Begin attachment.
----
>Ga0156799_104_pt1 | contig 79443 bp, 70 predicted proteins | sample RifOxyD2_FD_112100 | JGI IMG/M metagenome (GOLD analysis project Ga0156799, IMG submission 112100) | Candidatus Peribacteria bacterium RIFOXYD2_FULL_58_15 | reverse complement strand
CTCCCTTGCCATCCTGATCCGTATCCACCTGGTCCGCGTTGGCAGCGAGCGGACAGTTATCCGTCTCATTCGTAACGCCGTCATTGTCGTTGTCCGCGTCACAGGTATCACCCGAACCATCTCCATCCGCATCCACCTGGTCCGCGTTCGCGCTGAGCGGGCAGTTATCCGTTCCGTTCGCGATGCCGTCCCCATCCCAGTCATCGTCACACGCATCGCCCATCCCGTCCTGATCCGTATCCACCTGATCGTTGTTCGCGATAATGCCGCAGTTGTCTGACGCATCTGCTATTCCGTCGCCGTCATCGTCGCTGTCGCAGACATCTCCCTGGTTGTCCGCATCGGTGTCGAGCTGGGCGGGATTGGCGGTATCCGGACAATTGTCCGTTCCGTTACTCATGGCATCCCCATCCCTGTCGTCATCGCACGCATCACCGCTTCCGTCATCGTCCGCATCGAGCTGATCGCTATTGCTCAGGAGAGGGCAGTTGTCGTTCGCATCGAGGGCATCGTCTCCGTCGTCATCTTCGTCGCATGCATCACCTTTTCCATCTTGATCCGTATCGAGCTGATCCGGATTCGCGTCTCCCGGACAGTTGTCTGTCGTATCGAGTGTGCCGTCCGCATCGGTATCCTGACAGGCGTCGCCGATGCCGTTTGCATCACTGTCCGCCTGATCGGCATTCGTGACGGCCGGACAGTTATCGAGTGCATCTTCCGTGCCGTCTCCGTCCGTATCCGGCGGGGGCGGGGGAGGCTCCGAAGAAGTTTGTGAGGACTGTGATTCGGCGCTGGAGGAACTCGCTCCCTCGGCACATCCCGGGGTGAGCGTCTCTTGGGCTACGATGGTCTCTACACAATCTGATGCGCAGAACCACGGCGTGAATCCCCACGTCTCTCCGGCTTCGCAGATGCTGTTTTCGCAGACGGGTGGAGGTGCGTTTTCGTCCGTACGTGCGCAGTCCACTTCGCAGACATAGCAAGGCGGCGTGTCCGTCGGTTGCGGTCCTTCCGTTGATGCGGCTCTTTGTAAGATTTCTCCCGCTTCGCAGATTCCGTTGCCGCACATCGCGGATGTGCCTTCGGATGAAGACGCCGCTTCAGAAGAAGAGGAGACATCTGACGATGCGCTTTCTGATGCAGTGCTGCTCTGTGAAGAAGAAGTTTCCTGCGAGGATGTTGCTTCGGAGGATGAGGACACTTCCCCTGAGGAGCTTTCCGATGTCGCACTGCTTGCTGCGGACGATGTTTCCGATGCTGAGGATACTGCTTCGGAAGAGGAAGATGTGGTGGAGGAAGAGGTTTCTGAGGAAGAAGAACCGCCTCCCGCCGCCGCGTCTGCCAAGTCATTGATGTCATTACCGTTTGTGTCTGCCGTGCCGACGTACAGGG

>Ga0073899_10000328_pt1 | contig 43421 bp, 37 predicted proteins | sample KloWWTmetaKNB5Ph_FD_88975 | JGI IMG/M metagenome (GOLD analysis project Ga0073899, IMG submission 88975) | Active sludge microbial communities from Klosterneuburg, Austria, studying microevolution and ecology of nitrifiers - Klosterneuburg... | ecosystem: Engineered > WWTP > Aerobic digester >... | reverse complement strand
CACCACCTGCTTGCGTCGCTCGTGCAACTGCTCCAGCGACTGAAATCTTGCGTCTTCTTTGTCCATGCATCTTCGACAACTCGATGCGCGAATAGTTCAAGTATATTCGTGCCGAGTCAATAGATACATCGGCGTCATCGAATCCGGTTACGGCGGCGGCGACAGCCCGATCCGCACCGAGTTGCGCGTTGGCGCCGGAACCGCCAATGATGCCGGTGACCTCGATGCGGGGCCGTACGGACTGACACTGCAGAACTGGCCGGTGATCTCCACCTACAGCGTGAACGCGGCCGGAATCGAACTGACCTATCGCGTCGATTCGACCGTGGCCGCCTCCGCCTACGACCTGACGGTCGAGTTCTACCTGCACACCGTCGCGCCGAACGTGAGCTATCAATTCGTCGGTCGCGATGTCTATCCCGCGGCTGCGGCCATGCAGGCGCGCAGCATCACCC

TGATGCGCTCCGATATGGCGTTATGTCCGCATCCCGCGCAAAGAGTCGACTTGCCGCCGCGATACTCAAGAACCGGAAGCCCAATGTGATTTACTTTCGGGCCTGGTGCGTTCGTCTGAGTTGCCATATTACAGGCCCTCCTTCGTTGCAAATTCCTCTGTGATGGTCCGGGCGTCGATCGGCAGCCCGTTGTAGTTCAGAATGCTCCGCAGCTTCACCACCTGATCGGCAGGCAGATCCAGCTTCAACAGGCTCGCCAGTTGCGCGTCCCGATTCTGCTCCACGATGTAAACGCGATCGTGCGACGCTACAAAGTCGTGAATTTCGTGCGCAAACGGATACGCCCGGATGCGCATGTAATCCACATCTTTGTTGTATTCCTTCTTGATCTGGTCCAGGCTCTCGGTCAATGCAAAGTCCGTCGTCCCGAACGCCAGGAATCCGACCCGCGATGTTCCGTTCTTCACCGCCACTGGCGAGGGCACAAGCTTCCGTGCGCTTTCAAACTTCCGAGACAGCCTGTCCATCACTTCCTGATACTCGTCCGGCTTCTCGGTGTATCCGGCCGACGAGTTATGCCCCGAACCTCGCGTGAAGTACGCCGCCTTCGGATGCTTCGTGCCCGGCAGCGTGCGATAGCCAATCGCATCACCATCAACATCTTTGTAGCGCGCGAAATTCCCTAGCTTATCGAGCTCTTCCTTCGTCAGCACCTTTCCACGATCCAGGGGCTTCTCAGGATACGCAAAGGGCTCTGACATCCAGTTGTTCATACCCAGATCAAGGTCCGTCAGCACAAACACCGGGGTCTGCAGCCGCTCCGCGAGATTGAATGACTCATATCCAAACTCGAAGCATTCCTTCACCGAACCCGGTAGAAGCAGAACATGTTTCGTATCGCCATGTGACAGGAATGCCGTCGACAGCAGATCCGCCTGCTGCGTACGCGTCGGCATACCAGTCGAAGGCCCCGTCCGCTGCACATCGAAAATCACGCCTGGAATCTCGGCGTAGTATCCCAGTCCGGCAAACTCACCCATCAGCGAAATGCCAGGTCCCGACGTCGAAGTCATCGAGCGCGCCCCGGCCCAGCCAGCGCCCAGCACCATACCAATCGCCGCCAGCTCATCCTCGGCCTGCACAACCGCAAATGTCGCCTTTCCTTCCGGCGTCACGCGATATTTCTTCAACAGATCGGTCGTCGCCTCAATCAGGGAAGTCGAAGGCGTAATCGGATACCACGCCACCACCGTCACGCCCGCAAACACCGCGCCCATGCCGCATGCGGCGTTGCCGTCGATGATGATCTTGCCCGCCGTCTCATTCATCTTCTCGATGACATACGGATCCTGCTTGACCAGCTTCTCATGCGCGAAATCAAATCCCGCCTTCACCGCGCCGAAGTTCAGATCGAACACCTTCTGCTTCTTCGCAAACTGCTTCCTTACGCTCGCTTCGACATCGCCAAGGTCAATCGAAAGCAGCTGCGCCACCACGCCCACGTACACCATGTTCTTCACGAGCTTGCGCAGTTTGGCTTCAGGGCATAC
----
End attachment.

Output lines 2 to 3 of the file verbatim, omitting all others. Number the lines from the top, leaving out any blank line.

CTCCCTTGCCATCCTGATCCGTATCCACCTGGTCCGCGTTGGCAGCGAGCGGACAGTTATCCGTCTCATTCGTAACGCCGTCATTGTCGTTGTCCGCGTCACAGGTATCACCCGAACCATCTCCATCCGCATCCACCTGGTCCGCGTTCGCGCTGAGCGGGCAGTTATCCGTTCCGTTCGCGATGCCGTCCCCATCCCAGTCATCGTCACACGCATCGCCCATCCCGTCCTGATCCGTATCCACCTGATCGTTGTTCGCGATAATGCCGCAGTTGTCTGACGCATCTGCTATTCCGTCGCCGTCATCGTCGCTGTCGCAGACATCTCCCTGGTTGTCCGCATCGGTGTCGAGCTGGGCGGGATTGGCGGTATCCGGACAATTGTCCGTTCCGTTACTCATGGCATCCCCATCCCTGTCGTCATCGCACGCATCACCGCTTCCGTCATCGTCCGCATCGAGCTGATCGCTATTGCTCAGGAGAGGGCAGTTGTCGTTCGCATCGAGGGCATCGTCTCCGTCGTCATCTTCGTCGCATGCATCACCTTTTCCATCTTGATCCGTATCGAGCTGATCCGGATTCGCGTCTCCCGGACAGTTGTCTGTCGTATCGAGTGTGCCGTCCGCATCGGTATCCTGACAGGCGTCGCCGATGCCGTTTGCATCACTGTCCGCCTGATCGGCATTCGTGACGGCCGGACAGTTATCGAGTGCATCTTCCGTGCCGTCTCCGTCCGTATCCGGCGGGGGCGGGGGAGGCTCCGAAGAAGTTTGTGAGGACTGTGATTCGGCGCTGGAGGAACTCGCTCCCTCGGCACATCCCGGGGTGAGCGTCTCTTGGGCTACGATGGTCTCTACACAATCTGATGCGCAGAACCACGGCGTGAATCCCCACGTCTCTCCGGCTTCGCAGATGCTGTTTTCGCAGACGGGTGGAGGTGCGTTTTCGTCCGTACGTGCGCAGTCCACTTCGCAGACATAGCAAGGCGGCGTGTCCGTCGGTTGCGGTCCTTCCGTTGATGCGGCTCTTTGTAAGATTTCTCCCGCTTCGCAGATTCCGTTGCCGCACATCGCGGATGTGCCTTCGGATGAAGACGCCGCTTCAGAAGAAGAGGAGACATCTGACGATGCGCTTTCTGATGCAGTGCTGCTCTGTGAAGAAGAAGTTTCCTGCGAGGATGTTGCTTCGGAGGATGAGGACACTTCCCCTGAGGAGCTTTCCGATGTCGCACTGCTTGCTGCGGACGATGTTTCCGATGCTGAGGATACTGCTTCGGAAGAGGAAGATGTGGTGGAGGAAGAGGTTTCTGAGGAAGAAGAACCGCCTCCCGCCGCCGCGTCTGCCAAGTCATTGATGTCATTACCGTTTGTGTCTGCCGTGCCGACGTACAGGG

>Ga0073899_10000328_pt1 | contig 43421 bp, 37 predicted proteins | sample KloWWTmetaKNB5Ph_FD_88975 | JGI IMG/M metagenome (GOLD analysis project Ga0073899, IMG submission 88975) | Active sludge microbial communities from Klosterneuburg, Austria, studying microevolution and ecology of nitrifiers - Klosterneuburg... | ecosystem: Engineered > WWTP > Aerobic digester >... | reverse complement strand